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ORIGINAL ARTICLE
Year : 2020  |  Volume : 9  |  Issue : 12  |  Page : 6000-6004

Airway status at arrival to the Emergency department among patients with life threatening emergencies


Department of Emergency Medicine, Christian Medical College, Vellore, Tamil Nadu, India

Correspondence Address:
Dr. Kundavaram Paul Prabhakar Abhilash
Department of Emergency Medicine, Christian Medical College, Vellore, Tamil Nadu - 632 004
India
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Source of Support: None, Conflict of Interest: None


DOI: 10.4103/jfmpc.jfmpc_1683_20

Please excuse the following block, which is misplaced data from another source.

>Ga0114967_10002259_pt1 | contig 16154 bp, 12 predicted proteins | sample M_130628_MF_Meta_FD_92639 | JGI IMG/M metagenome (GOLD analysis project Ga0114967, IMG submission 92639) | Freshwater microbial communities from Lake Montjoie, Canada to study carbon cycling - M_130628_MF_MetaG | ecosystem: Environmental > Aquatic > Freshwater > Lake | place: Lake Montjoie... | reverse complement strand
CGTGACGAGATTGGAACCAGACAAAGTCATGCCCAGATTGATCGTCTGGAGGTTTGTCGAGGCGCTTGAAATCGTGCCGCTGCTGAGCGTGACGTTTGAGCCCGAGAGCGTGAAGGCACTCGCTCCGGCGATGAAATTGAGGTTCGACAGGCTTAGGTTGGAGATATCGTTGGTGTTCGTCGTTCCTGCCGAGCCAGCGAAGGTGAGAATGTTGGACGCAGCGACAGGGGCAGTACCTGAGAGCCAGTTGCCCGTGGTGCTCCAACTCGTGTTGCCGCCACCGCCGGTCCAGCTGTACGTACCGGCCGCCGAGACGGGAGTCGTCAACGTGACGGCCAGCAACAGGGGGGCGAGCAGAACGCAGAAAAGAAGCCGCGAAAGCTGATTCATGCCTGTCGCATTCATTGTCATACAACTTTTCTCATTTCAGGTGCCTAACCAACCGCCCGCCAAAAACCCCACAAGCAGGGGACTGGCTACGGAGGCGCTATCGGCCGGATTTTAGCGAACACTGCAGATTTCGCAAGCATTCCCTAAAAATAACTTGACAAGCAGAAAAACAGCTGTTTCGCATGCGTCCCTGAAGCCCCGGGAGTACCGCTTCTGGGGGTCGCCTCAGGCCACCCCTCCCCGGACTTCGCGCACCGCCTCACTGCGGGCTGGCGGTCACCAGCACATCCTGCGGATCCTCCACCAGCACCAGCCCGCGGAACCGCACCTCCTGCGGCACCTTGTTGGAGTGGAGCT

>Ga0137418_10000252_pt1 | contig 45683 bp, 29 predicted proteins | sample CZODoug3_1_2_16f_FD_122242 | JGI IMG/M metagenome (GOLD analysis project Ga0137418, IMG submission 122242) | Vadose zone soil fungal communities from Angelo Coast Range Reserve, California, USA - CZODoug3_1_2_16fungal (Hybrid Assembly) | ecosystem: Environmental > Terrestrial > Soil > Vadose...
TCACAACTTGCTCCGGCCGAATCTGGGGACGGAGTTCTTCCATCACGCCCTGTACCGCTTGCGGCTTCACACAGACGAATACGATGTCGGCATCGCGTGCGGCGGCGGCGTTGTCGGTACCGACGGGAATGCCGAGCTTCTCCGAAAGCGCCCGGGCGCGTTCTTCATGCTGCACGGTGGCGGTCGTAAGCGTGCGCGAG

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Background: Despite the improvement in prehospital care in the last decade in India through dedicated ambulance services, airway management is often performed by undertrained or untrained personnel and remains teetering to the edge of collapse. This study aimed at assessing the airway status in critically ill patients at their arrival to the Emergency Department (ED). Methods: This prospective study included all triage priority I patients presenting to the ED during August 2017 and September 2017. Details of their airway status at arrival to the ED was noted. The severity at presentation and outcome of patients brought in ambulances and private vehicles were determined using descriptive analytic statistics and bivariate logistic regression analysis. Results: The study included 450 patients, with a male predominance (65.3%). Only a third (31%) of patients were brought in ambulances with a reminder through various means of transport. Compared to patients brought by private vehicles, patients brought to the ED by ambulances had a higher odds of being hypoxic at ED arrival [OR: 1.63 (95% CI: 1.08–2.46); P value: 0.01] and requiring invasive ventilation on arrival to the ED [OR: 2.36 (95% CI: 1.46–3.80) P value: < 0.001]. Overall, 55.7% (248/450) required hospital admission while 21% (95/450) were discharged stable from the ED after resuscitation and stabilization by the ED team. The overall mortality rate was 11.1% (50/450), with 13.5% (19/144) of those brought by ambulances and 10% (31/309) of those brought by private vehicles succumbing to their illness in the hospital. Conclusion: Private vehicles still remain the predominant mode of prehospital transport though ambulances are used to transport sicker patients. More than half the critically ill patients remained hypoxic on arrival to the ED. Our study clearly highlights the glaring deficiency in airway status at ED arrival and stresses the urgent need to improve prehospital care.


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